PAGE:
19 January 1999 Simple optical configuration for depth-resolved imaging using variable-angle evanescent-wave microscopy
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The evanescent wave (EW) elicited by total internal reflection of light provides a means to selectively excite fluorophores in an optical slice above a reflecting dielectric interface. EW excitation eliminates out-of-focus fluorescence present in epi-illumination microscopy, and can offer a 5-fold enhancement of axial resolution compared to confocal and two- photon microscopy. The decay length of the evanescent field is a function of the refractive indices at the interface, the wavelength of the light, and is modulated by the beam-angle. EW microscopy has been used to study the distribution and concentration of fluorophores at or near the interface in the presence of high concentrations in bulk solution on top of the interface. We modified an upright microscope to accommodate the condenser optics needed for EW excitation. Systematic variations of the angle of incidence were attained using an acousto-optical deflector, telecentric optics, and a hemicylindrical prism. 3-D reconstruction of image stacks by an inverse Laplace transform results in topographical information with an axial resolution of 10's of nanometers. We have labeled subcelluar storage organelles ('vesicles') of approximately equal 300 nm diameter and visualized the trajectories of single vesicles in the 'footprint' region of living neuroendocrine cells, grown on the interface.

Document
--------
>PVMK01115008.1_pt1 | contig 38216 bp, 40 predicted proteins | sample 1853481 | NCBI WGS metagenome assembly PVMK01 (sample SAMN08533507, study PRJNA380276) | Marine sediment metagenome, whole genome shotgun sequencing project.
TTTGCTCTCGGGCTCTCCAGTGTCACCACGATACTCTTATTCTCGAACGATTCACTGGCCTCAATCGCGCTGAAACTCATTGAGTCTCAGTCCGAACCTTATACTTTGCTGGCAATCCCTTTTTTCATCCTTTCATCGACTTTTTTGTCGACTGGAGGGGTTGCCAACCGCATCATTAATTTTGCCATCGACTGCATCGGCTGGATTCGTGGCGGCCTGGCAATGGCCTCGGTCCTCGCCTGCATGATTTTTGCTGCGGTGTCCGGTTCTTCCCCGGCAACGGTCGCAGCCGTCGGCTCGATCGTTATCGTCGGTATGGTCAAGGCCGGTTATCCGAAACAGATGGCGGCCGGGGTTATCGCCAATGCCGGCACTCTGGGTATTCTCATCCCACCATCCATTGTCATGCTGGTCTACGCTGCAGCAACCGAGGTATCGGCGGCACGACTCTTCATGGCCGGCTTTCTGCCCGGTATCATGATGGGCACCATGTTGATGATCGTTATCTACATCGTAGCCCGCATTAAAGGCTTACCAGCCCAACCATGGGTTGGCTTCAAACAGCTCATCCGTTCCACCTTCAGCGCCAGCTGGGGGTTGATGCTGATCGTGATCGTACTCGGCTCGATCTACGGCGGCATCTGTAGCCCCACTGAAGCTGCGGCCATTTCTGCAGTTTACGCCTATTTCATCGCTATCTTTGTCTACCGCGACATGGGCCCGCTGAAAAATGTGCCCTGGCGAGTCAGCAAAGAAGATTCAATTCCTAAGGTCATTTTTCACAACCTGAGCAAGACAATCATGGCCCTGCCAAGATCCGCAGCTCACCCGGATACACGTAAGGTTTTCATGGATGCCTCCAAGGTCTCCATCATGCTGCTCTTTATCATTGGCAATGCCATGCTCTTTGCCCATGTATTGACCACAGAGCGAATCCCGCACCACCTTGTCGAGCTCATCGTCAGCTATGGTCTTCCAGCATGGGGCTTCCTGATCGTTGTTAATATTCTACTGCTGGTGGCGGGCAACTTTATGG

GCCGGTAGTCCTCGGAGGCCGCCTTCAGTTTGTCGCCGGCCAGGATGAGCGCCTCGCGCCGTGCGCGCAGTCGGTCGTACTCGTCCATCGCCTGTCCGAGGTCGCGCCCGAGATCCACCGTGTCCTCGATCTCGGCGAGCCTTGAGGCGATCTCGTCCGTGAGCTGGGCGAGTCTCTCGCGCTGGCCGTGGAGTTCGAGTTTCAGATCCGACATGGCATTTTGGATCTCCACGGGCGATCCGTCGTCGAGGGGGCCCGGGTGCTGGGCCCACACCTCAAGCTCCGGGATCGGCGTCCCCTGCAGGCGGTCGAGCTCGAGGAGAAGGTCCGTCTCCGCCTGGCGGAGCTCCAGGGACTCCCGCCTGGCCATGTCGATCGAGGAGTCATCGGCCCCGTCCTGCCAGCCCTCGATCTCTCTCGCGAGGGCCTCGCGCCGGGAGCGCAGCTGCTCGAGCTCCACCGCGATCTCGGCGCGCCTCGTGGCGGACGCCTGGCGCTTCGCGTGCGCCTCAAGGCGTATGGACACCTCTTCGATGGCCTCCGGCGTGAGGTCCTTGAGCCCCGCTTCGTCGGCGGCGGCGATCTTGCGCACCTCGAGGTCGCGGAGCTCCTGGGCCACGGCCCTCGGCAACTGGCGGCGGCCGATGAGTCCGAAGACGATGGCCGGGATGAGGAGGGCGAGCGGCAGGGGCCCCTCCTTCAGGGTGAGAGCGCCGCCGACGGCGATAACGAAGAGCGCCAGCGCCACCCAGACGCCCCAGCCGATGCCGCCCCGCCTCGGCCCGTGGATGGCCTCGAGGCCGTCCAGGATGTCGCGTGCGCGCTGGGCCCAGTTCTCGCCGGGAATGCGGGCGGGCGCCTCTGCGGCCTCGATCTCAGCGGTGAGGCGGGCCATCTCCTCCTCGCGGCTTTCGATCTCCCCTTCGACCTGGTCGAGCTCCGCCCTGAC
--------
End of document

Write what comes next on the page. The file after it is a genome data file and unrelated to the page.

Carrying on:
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Martin Oheim, Martin Oheim, Dinah Loerke, Dinah Loerke, Beate Preitz, Beate Preitz, Walter Stuhmer, Walter Stuhmer, } "Simple optical configuration for depth-resolved imaging using variable-angle evanescent-wave microscopy", Proc. SPIE 3568, Optical Biopsies and Microscopic Techniques III, (19 January 1999); doi: 10.1117/12.336826; https://doi.org/10.1117/12.336826


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